17 Key Moka Pot Mistakes You Should Avoid
If you are a keen coffee brewer and like to maintain high standards when it comes to coffee, you’ll want to avoid these major Moka pot mistakes at all costs!
The Moka pot is a small and simple coffee brewing device, but that doesn’t make it easy to use by any means. There are plenty of small mistakes that can easily be made when brewing coffee in a Moka pot, and any of them can lead to disaster.
So, let’s take a closer look at what exactly a Moka pot is, and how you can avoid these 17 key, common mistakes when using one.
What is a Moka Pot?
A moka pot is a small coffee brewing device that sits on a stovetop and uses the heat to push pressurized, boiling water through ground coffee. This results in a strong, espresso-like coffee from this inexpensive device. Multiple chambers are used to separate the hot water at the bottom, the coffee basket in the middle, and the coffee collection chamber at the top.
In terms of how a Moka pot operates, it is more similar to an espresso machine or a percolator in the way it uses built up pressure and hot water to drive steam through finely ground coffee.
However, where an espresso machine uses gravity and a downwards flow of hot water to extract coffee from the beans, a Moka pot works in the opposite direction.
Water is added to the bottom chamber of the Moka pot, with fine to medium ground coffee placed in the filter basket which sits on top. Then, the coffee collection chamber is screwed on tightly and the whole thing is placed over a hot stovetop.
The stove heats the bottom of the Moka pot (made from aluminum) which then further boils the hot water above. This generates steam which, as the water boils over, rapidly evaporates through the coffee grounds and pushes hot coffee up through the central spout of the coffee collection chamber.
According to the Moka pot Wikipedia page, the device was first invented in 1933 by Italian designer Alfonso Bialetti, of Bialetti Industries. It then became a staple in Italian kitchens and soon spread throughout Europe.
European migrants (who had been displaced due to the second world war), brought their Moka pots to parts of South America and Australia, further spreading the usage of the device.
You may be wondering where the Moka pot gets its name…
Well, the Moka pot was named after the city of Mocha, in Yemen. Mocha has a rich history of being one of the original coffee trading ports and even drinks like the mocha are thought to also be named after the coastal city.
17 Key Moka Pot Mistakes You Should Avoid
Now we understand exactly what a Moka pot is and how it works, let’s take a closer look at the 17 key Moka pot mistakes you should avoid if you want great coffee time after time.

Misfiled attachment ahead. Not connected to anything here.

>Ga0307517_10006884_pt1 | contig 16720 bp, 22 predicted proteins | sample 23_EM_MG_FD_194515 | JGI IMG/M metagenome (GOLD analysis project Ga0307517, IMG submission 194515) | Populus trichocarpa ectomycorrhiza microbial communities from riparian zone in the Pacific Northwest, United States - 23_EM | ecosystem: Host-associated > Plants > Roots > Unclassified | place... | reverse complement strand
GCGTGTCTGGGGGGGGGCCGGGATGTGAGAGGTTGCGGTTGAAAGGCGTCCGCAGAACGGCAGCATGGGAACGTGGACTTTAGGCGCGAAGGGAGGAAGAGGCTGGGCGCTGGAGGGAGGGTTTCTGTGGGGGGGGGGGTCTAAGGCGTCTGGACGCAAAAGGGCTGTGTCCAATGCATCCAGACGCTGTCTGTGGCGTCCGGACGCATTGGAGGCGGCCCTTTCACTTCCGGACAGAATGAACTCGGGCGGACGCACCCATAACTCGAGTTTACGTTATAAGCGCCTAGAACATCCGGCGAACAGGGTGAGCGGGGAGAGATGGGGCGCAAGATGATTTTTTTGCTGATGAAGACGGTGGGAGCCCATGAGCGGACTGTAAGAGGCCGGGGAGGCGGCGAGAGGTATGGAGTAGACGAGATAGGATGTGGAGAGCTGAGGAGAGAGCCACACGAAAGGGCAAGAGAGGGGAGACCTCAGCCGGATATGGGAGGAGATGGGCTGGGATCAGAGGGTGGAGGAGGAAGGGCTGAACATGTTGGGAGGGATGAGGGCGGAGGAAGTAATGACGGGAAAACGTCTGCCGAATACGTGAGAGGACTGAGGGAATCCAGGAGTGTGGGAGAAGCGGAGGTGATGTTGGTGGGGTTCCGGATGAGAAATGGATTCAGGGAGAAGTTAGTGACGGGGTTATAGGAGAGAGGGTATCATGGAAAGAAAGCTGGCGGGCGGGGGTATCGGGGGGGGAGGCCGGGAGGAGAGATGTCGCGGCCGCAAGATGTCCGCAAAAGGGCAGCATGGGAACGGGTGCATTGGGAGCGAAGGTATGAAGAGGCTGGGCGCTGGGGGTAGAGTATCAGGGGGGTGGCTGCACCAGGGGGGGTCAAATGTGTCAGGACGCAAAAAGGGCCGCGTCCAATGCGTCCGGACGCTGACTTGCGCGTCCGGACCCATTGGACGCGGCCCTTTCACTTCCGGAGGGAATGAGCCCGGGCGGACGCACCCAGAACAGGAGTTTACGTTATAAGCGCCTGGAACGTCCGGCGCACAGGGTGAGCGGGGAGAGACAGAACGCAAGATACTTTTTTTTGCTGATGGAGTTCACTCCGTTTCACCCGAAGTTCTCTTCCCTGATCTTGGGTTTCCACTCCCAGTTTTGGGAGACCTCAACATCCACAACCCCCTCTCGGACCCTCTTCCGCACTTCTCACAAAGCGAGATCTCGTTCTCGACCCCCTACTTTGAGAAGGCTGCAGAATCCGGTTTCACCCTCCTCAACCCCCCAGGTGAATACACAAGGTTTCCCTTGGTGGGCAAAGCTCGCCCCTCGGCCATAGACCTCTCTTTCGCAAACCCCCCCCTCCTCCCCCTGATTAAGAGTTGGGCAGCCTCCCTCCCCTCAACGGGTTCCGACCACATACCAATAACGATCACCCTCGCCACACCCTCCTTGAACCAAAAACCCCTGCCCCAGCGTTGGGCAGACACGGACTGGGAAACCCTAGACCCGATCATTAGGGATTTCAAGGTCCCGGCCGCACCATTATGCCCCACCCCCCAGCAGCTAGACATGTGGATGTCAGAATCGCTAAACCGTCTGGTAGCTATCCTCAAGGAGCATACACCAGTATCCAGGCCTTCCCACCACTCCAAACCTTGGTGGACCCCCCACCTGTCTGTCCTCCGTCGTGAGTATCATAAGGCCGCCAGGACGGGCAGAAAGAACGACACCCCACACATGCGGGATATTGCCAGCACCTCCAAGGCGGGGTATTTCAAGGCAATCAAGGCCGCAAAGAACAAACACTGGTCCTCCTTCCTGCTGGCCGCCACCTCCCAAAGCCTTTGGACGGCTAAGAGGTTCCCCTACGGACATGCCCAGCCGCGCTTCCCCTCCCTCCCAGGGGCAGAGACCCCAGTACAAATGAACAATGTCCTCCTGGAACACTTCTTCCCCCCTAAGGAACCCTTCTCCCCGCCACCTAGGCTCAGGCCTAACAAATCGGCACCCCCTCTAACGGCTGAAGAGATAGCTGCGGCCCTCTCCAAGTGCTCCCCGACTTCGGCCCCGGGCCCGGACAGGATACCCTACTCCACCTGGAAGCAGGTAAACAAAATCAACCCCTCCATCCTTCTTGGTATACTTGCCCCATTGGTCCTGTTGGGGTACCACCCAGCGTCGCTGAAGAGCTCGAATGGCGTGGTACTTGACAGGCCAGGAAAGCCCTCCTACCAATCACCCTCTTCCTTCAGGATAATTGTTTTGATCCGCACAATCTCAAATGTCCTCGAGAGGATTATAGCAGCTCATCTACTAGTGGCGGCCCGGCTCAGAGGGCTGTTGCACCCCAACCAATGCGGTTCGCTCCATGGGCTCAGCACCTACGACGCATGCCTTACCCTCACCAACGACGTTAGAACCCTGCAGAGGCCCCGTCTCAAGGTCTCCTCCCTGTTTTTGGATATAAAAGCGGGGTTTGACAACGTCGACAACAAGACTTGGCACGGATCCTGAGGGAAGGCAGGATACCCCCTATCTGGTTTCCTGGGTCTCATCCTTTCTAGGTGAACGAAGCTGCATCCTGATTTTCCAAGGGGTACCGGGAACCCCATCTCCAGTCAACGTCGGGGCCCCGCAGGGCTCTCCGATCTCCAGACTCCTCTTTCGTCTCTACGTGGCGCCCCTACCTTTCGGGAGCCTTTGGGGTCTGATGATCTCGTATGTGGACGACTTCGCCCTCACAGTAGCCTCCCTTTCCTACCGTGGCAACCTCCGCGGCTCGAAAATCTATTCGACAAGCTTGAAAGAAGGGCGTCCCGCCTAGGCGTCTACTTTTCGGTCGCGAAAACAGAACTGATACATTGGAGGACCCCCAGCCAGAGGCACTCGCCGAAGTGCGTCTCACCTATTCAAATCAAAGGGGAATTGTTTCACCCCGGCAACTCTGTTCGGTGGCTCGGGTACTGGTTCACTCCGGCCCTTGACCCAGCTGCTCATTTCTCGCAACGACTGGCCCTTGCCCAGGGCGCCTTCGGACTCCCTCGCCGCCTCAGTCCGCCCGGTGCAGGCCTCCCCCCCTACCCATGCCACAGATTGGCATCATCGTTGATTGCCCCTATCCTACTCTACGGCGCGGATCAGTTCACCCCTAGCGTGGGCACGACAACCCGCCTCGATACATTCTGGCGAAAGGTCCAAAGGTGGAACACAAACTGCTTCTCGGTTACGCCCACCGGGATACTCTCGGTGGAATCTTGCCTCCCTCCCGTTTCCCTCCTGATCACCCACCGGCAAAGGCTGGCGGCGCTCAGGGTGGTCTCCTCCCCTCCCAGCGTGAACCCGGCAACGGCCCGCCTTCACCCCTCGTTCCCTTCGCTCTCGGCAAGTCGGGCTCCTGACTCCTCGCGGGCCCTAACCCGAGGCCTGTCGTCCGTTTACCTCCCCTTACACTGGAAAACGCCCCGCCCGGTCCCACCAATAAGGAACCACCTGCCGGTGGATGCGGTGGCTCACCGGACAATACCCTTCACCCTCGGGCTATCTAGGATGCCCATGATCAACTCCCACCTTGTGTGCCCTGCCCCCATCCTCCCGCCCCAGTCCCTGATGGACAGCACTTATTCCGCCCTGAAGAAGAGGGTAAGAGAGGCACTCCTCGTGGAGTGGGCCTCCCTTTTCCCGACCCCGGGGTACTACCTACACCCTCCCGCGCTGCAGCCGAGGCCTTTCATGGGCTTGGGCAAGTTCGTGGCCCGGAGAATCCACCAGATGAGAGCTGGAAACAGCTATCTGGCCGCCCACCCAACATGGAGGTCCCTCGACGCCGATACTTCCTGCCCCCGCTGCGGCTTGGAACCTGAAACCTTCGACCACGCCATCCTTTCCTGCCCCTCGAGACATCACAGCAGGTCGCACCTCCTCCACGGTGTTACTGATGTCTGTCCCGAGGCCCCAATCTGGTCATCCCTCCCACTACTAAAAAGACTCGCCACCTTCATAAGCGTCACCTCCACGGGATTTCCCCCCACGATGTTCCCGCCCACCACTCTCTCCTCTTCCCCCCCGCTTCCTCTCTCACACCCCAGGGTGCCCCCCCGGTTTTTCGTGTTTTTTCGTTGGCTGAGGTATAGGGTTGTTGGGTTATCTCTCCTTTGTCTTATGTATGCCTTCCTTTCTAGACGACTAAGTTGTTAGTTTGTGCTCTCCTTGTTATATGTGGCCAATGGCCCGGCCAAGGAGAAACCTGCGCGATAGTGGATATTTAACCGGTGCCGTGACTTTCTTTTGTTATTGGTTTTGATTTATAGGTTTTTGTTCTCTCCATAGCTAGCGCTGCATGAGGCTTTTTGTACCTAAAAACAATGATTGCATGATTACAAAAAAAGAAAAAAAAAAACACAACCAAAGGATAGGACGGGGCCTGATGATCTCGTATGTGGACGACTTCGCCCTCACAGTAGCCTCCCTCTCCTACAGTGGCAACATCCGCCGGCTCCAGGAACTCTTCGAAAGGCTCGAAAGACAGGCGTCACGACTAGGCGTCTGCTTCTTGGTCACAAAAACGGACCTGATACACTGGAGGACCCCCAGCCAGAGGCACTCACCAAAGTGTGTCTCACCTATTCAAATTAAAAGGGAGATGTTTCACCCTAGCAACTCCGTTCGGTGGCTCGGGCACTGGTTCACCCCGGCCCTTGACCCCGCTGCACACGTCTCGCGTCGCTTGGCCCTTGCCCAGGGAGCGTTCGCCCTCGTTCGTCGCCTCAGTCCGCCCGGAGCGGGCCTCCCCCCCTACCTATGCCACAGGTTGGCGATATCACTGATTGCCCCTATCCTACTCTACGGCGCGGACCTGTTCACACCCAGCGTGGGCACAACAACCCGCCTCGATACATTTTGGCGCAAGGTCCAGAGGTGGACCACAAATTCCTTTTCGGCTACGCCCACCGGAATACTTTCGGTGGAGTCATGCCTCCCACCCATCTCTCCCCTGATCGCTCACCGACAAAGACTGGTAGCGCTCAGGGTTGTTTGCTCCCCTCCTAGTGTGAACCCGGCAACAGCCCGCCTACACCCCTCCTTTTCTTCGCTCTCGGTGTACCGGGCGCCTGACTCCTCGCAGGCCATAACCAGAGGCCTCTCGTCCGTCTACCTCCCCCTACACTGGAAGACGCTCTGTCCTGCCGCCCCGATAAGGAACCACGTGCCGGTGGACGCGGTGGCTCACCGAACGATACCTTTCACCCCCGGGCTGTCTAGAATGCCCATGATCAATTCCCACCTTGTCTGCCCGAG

1. Using The Wrong Size Stovetop
One of the biggest mistakes people make when using a Moka pot is using a stove top that’s the wrong size. Usually, this occurs when the Moka pot is too small for the stovetop, which means the heat from the ring or open flame is not actually directly underneath the base.
This results in heat being unevenly distributed across the Moka pot and leads to water boiling too early. This then increases the pressure too much inside the Moka pot and forces steam through the coffee grounds too quickly. The result is under extracted coffee that’s weak and bitter tasting.
2. Using The Wrong Amount of Water
Unlike many other coffee brewing methods, Moka pots come ready made with the right measurements for coffee and water built into their design. However, there is still room for ambiguity when it comes to how high you should fill up your water chamber.
Using too little water will result in it boiling too quickly, whereas using too much water will mean the boiling process takes too long and the coffee will turn out over-extracted.
You should aim to fill the water chamber of your Moka pot just below the pressure release safety valve.
3. Activating the Safety Valve Unnecessarily
If you underfill your Moka pot and use too little water, you run the risk of overheating it and setting up the safety valve because too much pressure has built up. Whilst most Moka pots are fitted with a safety valve for good reason, you don’t want it going off too early or your coffee won’t brew properly.
What’s more, if you fill the water chamber of your Moka pot up too high so the safety valve is covered, the water will heat up too slowly.
Too much water covering the safety valve risks an uncontrollable pressure build up and your Moka pot may explode!
4. Not Stirring Your Brewed Coffee Before Serving
Another common mistake made by Moka pot users is not stirring their coffee before serving. Since the Moka pot forces pressurized steam up though coffee grounds, the beginning of your brew will be stronger than the end.
This is because more water will be flowing more forcefully through your coffee grounds at the beginning of your brew than at the end when the water starts to evaporate more rapidly and run out.